Jos [eph] Le Conte
No. 6 Sixteenth St., Chicago,
Chicago, July 23, I880.
Prof. J. LeConte,
Although engaged heavily in the practice of surgery, I have amused myself by studying the boulder drift for many years, being led to it by the digging of ten miles of tunnels through it by Chicago engineers, by the great number of sections exposed by cuttings on railways centering here, and by the several hundred miles of section on the lake shores kept fresh by the erosion of the waves. I am impressed that most geologists err in consequence of want of sufficient study of drift sections and structure. The result is to impress me with a good deal of surprise at the strange nature of this deposit. Neither of the two prevalent theories conform to all the facts, and I am unable to do any better with Newberry's mixture of the two, nor yet to suggest a third.
Excuse my prolixity. Will you do me the favor to ask Mr. John Muir this question?
Do modern glaciers in Alaska, or on our Pacific slopes ever plaster down "ground moraines" under themselves? The bearing, of course is on the possibility of accounting for our obscure stratified drift clay by this agency. I have been led to ask this of him because of his marvelous power of observation. By the way, his articles in Scribner are magnificent. In some respects I know of no living writer at all equal to him.
The two or three great facts of the boulder drift which refuse to square with the present theories are these.
1. The materials are generally stratified, and the higher we go on the crests of the so-called great moraines south of our lakes the more complete and unmistakable the stratification is.
2. The forms of the hills are essentially mammelated, and not ridge-form. (Chamberlain's Wisconsin ground plan gives a wildly erroneous idea on that point).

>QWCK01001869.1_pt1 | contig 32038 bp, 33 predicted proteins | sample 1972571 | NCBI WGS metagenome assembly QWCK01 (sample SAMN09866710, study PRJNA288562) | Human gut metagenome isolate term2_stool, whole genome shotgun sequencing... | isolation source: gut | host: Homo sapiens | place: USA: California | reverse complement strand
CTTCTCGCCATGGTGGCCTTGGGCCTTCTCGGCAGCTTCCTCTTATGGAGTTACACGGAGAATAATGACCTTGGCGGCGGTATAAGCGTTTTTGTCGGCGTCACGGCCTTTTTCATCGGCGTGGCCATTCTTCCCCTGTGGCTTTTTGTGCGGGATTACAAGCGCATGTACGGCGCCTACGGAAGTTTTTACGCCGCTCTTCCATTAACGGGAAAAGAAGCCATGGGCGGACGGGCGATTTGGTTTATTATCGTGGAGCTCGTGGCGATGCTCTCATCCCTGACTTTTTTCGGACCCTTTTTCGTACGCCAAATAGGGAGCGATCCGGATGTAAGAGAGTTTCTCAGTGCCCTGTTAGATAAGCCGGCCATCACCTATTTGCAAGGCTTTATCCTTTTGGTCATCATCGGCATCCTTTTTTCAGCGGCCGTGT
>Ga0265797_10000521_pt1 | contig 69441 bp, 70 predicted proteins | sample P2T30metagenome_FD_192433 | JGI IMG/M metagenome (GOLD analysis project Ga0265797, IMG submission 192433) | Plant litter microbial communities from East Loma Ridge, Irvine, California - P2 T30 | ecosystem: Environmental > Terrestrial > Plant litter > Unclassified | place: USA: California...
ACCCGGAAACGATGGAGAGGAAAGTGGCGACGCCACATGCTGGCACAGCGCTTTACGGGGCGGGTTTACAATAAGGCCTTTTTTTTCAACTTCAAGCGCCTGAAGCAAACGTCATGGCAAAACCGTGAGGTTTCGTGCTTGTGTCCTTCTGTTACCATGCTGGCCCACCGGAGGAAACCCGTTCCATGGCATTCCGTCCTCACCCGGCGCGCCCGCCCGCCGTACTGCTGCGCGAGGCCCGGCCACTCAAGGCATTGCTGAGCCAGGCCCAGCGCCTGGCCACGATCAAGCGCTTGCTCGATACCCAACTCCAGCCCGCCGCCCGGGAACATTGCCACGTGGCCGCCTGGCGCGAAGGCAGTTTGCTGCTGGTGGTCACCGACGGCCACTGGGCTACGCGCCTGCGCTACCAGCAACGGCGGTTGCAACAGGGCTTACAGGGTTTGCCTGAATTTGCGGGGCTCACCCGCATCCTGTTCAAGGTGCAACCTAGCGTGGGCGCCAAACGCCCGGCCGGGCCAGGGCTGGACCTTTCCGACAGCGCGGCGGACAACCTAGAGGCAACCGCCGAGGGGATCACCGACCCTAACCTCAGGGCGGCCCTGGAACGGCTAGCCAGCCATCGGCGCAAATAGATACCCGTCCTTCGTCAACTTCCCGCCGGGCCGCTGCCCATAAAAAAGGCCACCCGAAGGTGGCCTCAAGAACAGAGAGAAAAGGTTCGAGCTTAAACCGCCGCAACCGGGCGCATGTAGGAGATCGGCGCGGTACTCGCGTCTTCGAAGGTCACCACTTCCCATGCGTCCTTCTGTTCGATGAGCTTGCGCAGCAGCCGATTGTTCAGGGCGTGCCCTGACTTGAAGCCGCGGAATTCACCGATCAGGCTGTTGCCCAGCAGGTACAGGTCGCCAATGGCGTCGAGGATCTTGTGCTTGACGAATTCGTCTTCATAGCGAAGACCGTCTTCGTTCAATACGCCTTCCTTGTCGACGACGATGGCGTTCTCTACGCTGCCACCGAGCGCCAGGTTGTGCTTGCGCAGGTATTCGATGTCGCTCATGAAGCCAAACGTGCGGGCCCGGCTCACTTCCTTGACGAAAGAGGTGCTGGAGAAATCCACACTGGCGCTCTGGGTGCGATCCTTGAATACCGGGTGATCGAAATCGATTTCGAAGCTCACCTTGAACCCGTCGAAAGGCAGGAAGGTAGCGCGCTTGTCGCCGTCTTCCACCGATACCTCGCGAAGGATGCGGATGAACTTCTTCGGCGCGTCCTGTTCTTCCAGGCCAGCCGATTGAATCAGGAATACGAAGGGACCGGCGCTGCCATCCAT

3. The stratification is in such tumultuous forms, and has very coarse materials sorted by water and flung often into such steep slopes, as necessitates a supposition of rapid motion in the water, but not like wave action.
This is the most perplexing thing of all. I know of no rapid motion in the bottom of sea's floating icebergs, and could not find in the Alps any water worn and water sorted gravel lying in strata on the crests of the moraines. I have also studied shore and wave action enough to know that the phenomena are not due to that. It seems necessary to admit sometime late in the drift period a great, but probably temporary rush of deep water. Is it possible to admit such a disturbance?
The more I observe the drift, especially its internal structure, the more it seems necessary to modify the dominant theories in some way -- I know not how -- to make room for the facts of this region.
Excuse this long letter. I hope you will find time to ask Mr. Muir about the ground moraines.
Your work on Geology is received here with great gratification and approval.
Yours most truly,
Edmund Andrews, M. D.
[Envelope containing above letter, together with that of Joseph LeConte transmitting same to Muir, is inscribed, in Muir's writing, as follows: "Dr. Andrews of Chicago to Le Conte on gl[acial] drift, in which he refers to work of J. M. with great admiration of his writings".]
University of California, Berkeley, Cal.
1880 Oct 6
Original letter dimensions: 33 x 21.5 cm.
LeConte, Joseph, "Letter from Jos [eph] Le Conte to John Muir, 1880 Oct 6." (1880). John Muir Correspondence (PDFs). 583.
Reel 04, Image 0321
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